The terms of recently issued telecommunications licences already require that a valid court order must accompany any lawful interception request. But the process for this is not yet defined in regulations. These regulations also need to specify the route a lawful interception request takes from law enforcement authorities, such as the police, to the operator, such as Telenor and Ooredoo.

Emerging industry norms, such as the Global Network Initiative (GNI) Implementation Guidelines and the Guiding Principles of the Telecommunication Industry Dialogue on Freedom of Expression and Privacy – the latter of which is available in Myanmar language – provide useful guidance.

The request should be made to the operator in writing, either directly from a designated person in the requesting authority, or by the regulator – currently the Post and Telegraph Department (PTD) – on the authority’s behalf.

The request, accompanied by the court order, should contain as much information as possible, including the required time period for the interception. To ensure confidentiality, the data collected by the authorities should be destroyed after a specified amount of time.

Once the regulations are in place, judges likely to be involved in such court orders will need training.

On receiving the request or judicial order, the telecoms operator should then scrutinise the request to ensure all legal requirements are met. If they are, it can authorise the interception and allow access to the requested data. If they are not met – for example, if the request is too vague or broad – operators should seek clarification to narrow the request.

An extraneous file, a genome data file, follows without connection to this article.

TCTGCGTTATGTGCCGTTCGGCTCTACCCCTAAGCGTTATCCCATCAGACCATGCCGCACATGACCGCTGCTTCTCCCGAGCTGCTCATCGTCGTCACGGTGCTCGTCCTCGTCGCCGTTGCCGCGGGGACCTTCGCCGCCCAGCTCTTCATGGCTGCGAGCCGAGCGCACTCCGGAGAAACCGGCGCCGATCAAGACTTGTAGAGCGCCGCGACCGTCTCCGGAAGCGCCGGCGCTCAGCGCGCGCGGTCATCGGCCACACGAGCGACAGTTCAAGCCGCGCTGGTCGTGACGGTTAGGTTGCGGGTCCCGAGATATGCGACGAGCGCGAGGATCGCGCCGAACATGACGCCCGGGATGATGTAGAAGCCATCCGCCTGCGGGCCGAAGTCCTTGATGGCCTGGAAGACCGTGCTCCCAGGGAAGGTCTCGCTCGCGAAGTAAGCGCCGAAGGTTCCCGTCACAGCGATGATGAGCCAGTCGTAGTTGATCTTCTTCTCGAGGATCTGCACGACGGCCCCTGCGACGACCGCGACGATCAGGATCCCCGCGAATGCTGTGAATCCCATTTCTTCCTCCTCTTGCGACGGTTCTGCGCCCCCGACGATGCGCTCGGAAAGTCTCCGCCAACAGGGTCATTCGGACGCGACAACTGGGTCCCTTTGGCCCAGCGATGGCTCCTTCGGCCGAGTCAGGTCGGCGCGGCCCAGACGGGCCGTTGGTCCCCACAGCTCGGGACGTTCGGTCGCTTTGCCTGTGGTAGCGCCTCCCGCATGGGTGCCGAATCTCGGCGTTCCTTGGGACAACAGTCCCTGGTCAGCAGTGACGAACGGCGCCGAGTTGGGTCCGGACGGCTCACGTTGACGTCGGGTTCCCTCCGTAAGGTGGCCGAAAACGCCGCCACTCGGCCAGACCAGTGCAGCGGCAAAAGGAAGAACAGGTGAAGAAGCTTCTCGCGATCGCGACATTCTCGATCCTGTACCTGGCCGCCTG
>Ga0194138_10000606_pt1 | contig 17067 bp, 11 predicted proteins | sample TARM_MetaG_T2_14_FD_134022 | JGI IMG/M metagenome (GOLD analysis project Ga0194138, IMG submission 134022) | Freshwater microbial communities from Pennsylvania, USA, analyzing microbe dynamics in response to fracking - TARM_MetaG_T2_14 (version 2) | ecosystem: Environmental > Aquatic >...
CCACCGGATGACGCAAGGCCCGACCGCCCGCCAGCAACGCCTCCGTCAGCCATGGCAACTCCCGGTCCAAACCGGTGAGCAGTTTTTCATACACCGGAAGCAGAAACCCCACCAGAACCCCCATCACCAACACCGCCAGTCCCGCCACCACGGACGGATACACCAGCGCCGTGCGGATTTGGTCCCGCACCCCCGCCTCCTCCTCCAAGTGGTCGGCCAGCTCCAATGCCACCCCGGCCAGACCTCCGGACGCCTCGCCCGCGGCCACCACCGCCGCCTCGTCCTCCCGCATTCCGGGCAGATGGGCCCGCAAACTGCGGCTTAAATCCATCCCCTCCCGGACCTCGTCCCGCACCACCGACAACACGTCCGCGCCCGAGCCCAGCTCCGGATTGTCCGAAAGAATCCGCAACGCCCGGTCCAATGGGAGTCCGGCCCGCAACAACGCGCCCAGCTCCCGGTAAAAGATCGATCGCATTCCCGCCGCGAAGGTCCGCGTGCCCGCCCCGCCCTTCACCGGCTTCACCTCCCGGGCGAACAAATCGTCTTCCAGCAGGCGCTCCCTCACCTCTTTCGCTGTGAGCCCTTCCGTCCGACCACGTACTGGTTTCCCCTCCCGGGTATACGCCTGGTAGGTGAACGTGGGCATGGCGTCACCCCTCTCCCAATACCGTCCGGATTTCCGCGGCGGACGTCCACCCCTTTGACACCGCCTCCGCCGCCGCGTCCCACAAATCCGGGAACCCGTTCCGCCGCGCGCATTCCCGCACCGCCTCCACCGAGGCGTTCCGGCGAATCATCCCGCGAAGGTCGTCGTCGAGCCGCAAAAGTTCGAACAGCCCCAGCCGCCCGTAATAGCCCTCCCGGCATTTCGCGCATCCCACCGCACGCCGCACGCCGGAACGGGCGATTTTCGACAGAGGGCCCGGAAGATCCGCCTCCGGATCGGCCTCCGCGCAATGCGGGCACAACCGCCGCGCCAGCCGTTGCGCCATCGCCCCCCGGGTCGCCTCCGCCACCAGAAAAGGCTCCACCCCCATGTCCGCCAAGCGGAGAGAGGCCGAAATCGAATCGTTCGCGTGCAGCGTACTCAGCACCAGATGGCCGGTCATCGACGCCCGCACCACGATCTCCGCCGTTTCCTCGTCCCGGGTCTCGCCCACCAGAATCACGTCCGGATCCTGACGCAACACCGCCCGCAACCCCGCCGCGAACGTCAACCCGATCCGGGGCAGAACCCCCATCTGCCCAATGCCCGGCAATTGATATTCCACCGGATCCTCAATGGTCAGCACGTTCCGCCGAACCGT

In order for communications to be intercepted, the telecommunications system needs to be configured in a specific technical way according to a set of standards. The European Telecommunications Standards Institute (ETSI) has taken the lead in producing globally applicable standards for ICTs, including lawful intercept requirements. Administrative bodies, manufacturers, research institutes and service providers from Malaysia, Singapore, Indonesia, South Korea and India are associate members of the ETSI.

In recent years, an industry has emerged around providing technical capability for lawful intercept solutions that are often unregulated. Civil society groups are concerned that many of these companies may be selling technology that goes beyond regulated, targeted and controllable interception of individuals under prior suspicion and instead permits the mass surveillance of citizens, in violation of their rights. As Myanmar develops its lawful intercept regulations, the PTD could take advice to ensure this kind of technology is not employed.

Finally, oversight – whether by parliamentary committee or ombudsmen – should be built into the regulations to ensure that they are being implemented correctly. Some countries, such as the United Kingdom, also publish an annual report from the oversight mechanism on the activities of that year that includes information on the number of lawful interception requests from the authorities to the operators.

These are complex issues. The government has asked the European Union for help in drafting its lawful interception regulations to ensure they reflect international best practice. Both business and civil society are keen to see Myanmar receive sound technical advice as soon as possible in support of a transparent consultation, drafting and adoption process. With Myanmar’s telecommunications sector developing at rapid pace, the need for clear and right-respecting regulations is becoming more urgent every day.

Lucy Purdon is ICT project manager at the Institute of Human Rights and Business (IHRB). IHRB and the Myanmar Centre for Responsible Business are conducting a sector-wide impact assessment of ICT in Myanmar that will be published in 2015.